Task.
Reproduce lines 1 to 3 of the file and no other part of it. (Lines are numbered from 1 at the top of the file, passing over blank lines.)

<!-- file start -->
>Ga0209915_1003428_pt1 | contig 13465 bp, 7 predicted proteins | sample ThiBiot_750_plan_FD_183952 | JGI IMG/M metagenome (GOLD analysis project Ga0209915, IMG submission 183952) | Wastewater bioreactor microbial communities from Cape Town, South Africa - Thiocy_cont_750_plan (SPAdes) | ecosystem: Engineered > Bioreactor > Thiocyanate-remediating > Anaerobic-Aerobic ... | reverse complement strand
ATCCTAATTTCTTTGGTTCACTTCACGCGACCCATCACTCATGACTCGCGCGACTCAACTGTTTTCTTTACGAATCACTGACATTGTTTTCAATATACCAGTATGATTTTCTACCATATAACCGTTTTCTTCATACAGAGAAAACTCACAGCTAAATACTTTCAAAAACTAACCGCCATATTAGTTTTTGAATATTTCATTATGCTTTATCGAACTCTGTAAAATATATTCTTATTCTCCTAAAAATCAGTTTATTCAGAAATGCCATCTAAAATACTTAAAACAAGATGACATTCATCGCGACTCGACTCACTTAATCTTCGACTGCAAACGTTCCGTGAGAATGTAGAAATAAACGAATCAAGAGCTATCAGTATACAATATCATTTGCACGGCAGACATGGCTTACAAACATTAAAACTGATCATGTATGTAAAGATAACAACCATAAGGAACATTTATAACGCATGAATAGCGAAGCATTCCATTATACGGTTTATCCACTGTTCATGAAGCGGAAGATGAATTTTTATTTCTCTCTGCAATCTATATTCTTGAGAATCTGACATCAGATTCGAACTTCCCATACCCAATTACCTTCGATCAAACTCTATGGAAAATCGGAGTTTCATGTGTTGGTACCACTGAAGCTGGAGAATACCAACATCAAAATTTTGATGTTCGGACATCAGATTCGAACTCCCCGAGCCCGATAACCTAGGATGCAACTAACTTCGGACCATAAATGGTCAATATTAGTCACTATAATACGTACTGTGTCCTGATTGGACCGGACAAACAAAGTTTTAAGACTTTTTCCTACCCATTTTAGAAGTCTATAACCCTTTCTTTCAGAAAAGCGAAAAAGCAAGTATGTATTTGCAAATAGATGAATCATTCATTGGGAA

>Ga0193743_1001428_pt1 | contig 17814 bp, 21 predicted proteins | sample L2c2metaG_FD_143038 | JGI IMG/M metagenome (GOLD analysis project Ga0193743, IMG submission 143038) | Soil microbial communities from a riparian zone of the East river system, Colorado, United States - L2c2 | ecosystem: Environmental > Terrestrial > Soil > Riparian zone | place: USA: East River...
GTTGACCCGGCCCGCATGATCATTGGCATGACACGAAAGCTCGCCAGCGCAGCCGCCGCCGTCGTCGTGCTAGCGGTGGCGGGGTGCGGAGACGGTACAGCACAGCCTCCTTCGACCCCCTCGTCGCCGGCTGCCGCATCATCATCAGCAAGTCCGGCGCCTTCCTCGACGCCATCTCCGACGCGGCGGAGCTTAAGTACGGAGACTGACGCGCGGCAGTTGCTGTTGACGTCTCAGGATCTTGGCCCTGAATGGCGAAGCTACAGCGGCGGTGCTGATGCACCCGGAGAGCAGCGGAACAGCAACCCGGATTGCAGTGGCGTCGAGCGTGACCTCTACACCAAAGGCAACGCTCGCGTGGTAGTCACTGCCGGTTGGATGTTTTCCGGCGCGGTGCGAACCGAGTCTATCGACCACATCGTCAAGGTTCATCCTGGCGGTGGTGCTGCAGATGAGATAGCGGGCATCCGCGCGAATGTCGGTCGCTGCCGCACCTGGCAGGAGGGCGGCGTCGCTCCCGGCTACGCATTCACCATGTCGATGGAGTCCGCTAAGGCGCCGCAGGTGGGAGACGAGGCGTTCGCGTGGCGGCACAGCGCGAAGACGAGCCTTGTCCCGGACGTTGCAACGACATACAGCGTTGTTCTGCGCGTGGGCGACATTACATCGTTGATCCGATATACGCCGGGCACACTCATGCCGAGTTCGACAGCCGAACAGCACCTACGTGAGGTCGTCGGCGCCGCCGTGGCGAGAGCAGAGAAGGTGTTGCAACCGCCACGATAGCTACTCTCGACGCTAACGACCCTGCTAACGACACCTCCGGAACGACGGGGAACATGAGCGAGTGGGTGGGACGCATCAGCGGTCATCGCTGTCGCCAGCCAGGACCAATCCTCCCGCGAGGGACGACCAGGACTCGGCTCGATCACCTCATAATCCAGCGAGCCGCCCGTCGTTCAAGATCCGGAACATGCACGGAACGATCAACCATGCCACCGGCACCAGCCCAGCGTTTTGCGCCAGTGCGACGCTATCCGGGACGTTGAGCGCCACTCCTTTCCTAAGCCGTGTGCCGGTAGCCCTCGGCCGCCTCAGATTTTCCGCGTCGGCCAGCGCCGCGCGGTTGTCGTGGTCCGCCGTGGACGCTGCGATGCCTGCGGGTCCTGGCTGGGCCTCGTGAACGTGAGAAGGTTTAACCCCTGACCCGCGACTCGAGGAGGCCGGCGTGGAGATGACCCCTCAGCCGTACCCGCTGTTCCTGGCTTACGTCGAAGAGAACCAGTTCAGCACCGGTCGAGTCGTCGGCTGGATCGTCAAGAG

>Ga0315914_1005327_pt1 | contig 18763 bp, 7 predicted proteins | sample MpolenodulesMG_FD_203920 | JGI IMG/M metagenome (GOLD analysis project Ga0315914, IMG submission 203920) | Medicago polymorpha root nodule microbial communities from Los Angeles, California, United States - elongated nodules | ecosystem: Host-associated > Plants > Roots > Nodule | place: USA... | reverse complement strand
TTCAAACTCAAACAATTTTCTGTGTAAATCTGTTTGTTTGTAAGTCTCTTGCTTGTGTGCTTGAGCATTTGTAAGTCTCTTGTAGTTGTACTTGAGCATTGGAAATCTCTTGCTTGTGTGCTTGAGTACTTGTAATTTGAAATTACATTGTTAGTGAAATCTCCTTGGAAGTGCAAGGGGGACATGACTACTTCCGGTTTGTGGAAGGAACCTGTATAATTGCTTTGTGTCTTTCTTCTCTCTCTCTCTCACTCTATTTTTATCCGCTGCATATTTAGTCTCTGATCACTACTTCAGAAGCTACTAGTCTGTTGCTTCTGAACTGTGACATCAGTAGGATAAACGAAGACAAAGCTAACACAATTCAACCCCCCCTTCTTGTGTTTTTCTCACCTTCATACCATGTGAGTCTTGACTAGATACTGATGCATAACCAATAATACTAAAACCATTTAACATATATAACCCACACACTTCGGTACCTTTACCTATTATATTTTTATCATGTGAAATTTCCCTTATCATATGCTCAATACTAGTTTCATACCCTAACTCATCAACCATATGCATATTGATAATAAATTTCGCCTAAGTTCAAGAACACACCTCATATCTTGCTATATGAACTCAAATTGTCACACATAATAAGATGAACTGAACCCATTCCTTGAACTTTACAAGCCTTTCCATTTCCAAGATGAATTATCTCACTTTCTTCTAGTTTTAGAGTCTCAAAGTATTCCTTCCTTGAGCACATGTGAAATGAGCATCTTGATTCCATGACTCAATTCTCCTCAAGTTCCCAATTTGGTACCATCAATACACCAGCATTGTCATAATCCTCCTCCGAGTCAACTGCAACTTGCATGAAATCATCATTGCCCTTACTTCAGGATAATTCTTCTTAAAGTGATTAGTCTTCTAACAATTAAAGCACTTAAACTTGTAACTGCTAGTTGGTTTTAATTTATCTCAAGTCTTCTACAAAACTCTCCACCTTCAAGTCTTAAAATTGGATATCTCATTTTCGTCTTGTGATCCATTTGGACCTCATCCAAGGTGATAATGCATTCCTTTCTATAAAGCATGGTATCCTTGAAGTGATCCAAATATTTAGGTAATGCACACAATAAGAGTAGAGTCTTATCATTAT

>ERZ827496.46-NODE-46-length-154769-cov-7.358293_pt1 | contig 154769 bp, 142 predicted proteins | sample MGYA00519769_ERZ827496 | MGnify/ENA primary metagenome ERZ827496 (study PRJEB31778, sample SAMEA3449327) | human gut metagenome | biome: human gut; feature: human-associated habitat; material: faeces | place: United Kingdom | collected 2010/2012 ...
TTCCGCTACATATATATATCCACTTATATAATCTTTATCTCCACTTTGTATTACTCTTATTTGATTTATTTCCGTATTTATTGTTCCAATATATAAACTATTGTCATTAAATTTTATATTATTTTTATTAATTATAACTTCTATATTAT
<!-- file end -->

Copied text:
>Ga0209915_1003428_pt1 | contig 13465 bp, 7 predicted proteins | sample ThiBiot_750_plan_FD_183952 | JGI IMG/M metagenome (GOLD analysis project Ga0209915, IMG submission 183952) | Wastewater bioreactor microbial communities from Cape Town, South Africa - Thiocy_cont_750_plan (SPAdes) | ecosystem: Engineered > Bioreactor > Thiocyanate-remediating > Anaerobic-Aerobic ... | reverse complement strand
ATCCTAATTTCTTTGGTTCACTTCACGCGACCCATCACTCATGACTCGCGCGACTCAACTGTTTTCTTTACGAATCACTGACATTGTTTTCAATATACCAGTATGATTTTCTACCATATAACCGTTTTCTTCATACAGAGAAAACTCACAGCTAAATACTTTCAAAAACTAACCGCCATATTAGTTTTTGAATATTTCATTATGCTTTATCGAACTCTGTAAAATATATTCTTATTCTCCTAAAAATCAGTTTATTCAGAAATGCCATCTAAAATACTTAAAACAAGATGACATTCATCGCGACTCGACTCACTTAATCTTCGACTGCAAACGTTCCGTGAGAATGTAGAAATAAACGAATCAAGAGCTATCAGTATACAATATCATTTGCACGGCAGACATGGCTTACAAACATTAAAACTGATCATGTATGTAAAGATAACAACCATAAGGAACATTTATAACGCATGAATAGCGAAGCATTCCATTATACGGTTTATCCACTGTTCATGAAGCGGAAGATGAATTTTTATTTCTCTCTGCAATCTATATTCTTGAGAATCTGACATCAGATTCGAACTTCCCATACCCAATTACCTTCGATCAAACTCTATGGAAAATCGGAGTTTCATGTGTTGGTACCACTGAAGCTGGAGAATACCAACATCAAAATTTTGATGTTCGGACATCAGATTCGAACTCCCCGAGCCCGATAACCTAGGATGCAACTAACTTCGGACCATAAATGGTCAATATTAGTCACTATAATACGTACTGTGTCCTGATTGGACCGGACAAACAAAGTTTTAAGACTTTTTCCTACCCATTTTAGAAGTCTATAACCCTTTCTTTCAGAAAAGCGAAAAAGCAAGTATGTATTTGCAAATAGATGAATCATTCATTGGGAA

>Ga0193743_1001428_pt1 | contig 17814 bp, 21 predicted proteins | sample L2c2metaG_FD_143038 | JGI IMG/M metagenome (GOLD analysis project Ga0193743, IMG submission 143038) | Soil microbial communities from a riparian zone of the East river system, Colorado, United States - L2c2 | ecosystem: Environmental > Terrestrial > Soil > Riparian zone | place: USA: East River...